A bend in the tunnel going left.
Here the tunnels weaves to the right.
Galyn Wiemers in Hezekiah's Tunnel
Toward the end of the tunnel the ceiling reaches 16 feet high.
Toni points to the place where an inscription etched in the rock wall by Hezekiah's men was found in 1880. It is called the Siloam Inscription and was engraved in 701 BC. It describes how two teams of workers cut the tunnel, each coming from opposite ends, and when they met the water began to flow.
The Siloam Inscription was written in 701 BC and discovered in 1880. It was engraved in the wall of the tunnel, but later chiseled out of the bedrock and taken to a museum in Istanbul, Turkey. Inscribed by one of Hezekiah’s workmen near the western end of the tunnel close to the Pool of Siloam, it reads:
[…when] (the tunnel) was driven through. And this was the way in which it was cut through: While [ . . . ] (were) still [ . . . ] axes, each man toward his fellow, and while there were still three cubits to be cut through, [there was heard] the voice of a man calling to his fellows, for there was an overlap in the rock on the right [and on the left]. And when the tunnel was driven through, the quarrymen hewed (the rock), each man toward his fellow, axe against axe; and the water flowed from the spring toward the reservoir for 1200 cubits, and the height of the rock above the heads of the quarrymen was 100 cubits.
- Siloam Inscription, engraved in 701 BC
An imitation of the actual stone and the inscription that was removed and taken to a museum in Istanbul, Turkey.
Stairs leading out of Hezekiah’s Tunnel to an open channel, through which the water flows into the Pool of Siloam.
The water in the channel flowing out of Hezekiah’s Tunnel has been considered sacred and was believed to have healing powers. A church was built over the site by the empress Eudokia around 450 AD. This church, along with most other churches of the Byzantine Empire, was destroyed in 614 when the Persians invaded the Holy Land and Jerusalem. The remains of the bases of the pillars can be seen in the water of this open channel. The Bordeaux pilgrim, who saw this location in 333 AD, wrote that this pool had four porches. In the 500’s, after the Church of Siloam was built by Eudokia, but before the Persians destroyed it, a pilgrim from Piacenza wrote:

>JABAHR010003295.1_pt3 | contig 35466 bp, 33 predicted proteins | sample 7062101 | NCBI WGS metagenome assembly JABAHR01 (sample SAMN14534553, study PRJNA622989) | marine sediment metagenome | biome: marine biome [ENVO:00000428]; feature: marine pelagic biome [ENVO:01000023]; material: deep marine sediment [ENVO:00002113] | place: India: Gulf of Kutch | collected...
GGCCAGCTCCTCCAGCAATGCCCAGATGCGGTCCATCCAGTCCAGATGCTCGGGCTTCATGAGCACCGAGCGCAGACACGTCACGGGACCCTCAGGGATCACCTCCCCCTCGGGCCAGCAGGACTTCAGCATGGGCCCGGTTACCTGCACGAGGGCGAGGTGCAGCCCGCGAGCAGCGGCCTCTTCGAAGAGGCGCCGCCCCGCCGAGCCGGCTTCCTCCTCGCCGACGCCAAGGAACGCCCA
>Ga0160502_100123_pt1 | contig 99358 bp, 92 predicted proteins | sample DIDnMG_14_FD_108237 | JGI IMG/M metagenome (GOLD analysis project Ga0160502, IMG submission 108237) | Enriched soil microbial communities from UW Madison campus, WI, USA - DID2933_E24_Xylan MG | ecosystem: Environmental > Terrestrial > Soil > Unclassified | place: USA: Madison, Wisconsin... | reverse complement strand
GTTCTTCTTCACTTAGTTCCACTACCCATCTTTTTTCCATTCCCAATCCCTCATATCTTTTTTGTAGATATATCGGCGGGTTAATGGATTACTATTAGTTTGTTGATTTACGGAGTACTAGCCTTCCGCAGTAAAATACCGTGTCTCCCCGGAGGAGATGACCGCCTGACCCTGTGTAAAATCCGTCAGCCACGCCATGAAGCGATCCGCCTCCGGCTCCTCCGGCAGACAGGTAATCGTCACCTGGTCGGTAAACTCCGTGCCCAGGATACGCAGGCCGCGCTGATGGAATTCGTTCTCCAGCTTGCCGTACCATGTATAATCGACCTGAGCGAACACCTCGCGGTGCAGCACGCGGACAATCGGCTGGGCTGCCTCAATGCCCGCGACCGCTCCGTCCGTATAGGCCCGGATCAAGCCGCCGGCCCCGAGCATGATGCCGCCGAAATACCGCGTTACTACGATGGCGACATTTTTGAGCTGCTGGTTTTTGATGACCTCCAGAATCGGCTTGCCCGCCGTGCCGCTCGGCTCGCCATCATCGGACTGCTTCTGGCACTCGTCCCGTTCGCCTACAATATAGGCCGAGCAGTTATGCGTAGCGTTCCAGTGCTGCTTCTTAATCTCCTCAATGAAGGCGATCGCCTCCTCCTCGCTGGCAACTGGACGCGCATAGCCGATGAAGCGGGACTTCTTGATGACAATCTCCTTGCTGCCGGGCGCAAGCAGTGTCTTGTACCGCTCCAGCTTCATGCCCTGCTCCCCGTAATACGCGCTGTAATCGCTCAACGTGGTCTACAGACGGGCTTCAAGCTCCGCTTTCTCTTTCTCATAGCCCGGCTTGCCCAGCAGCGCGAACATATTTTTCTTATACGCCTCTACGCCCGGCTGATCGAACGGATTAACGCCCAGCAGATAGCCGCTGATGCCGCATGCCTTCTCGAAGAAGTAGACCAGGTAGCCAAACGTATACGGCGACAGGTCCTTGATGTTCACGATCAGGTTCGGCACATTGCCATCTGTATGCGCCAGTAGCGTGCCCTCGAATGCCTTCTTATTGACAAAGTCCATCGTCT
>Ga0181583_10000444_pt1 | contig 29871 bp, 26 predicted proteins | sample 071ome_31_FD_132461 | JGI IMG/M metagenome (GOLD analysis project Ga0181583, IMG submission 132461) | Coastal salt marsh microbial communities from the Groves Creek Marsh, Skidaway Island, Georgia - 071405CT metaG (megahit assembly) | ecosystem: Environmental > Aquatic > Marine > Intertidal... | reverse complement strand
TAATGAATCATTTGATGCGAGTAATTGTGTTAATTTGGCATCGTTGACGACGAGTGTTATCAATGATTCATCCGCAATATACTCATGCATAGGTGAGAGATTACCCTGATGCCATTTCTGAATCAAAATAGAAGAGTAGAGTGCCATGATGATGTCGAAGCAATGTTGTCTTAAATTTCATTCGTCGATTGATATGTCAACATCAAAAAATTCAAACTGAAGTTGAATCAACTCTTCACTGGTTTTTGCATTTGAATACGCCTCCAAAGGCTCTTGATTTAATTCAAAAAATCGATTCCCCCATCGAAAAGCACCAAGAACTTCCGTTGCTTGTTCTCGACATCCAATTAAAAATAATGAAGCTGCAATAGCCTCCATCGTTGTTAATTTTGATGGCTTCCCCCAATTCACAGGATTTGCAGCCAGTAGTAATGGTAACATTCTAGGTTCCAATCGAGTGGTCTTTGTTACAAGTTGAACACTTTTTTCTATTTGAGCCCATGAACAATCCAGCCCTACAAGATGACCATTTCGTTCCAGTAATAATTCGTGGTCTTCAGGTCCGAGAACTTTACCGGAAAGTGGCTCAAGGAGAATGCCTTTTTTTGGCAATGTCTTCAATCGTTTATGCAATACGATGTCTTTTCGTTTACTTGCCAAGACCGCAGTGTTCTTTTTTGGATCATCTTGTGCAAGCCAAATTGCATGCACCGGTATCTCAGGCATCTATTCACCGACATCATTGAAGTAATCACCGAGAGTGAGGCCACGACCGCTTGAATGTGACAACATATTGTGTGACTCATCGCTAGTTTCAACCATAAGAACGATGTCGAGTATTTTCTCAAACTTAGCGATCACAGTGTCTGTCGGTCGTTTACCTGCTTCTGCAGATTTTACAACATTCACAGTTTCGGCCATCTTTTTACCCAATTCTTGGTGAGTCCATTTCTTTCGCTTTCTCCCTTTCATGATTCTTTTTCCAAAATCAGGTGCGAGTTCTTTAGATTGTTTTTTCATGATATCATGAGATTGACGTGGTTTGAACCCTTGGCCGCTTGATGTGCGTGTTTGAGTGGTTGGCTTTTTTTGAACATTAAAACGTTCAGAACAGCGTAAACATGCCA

You descend by many steps to Siloam, and above Siloam is a hanging basilica beneath which the water of Siloam rises. Siloam has two basins constructed of marble, which are separated from each other by a screen. Men were in one and women in the other to gain a blessing. In these waters miracles take place, and lepers are cleansed. In front of the court is a large man-made pool and people are continually washing there; for at regular intervals the spring sends a great deal of water into the basins, which goes on down the valley of Gethsemane (which they also call Jehosaphat) as far as the River Jordan.
A view of the open channel at the end of Hezekiah’s Tunnel. This channel flows into the Pool of Siloam. The circular, or cylinder, remains of pillars are from a Byzantine church built on this site that was called the Siloam Church.
A view of the open channel from the exit of Hezekiah’s Tunnel. The Pool of Siloam is just a few feet on the other side of the gate that is seen at the end of the channel. Until 2005, the channel was identified as the Pool of Siloam, but in 2005 the actual Pool of Siloam was uncovered accidentally by a city crew working on the public sewer system. Today this water flows on toward that pool.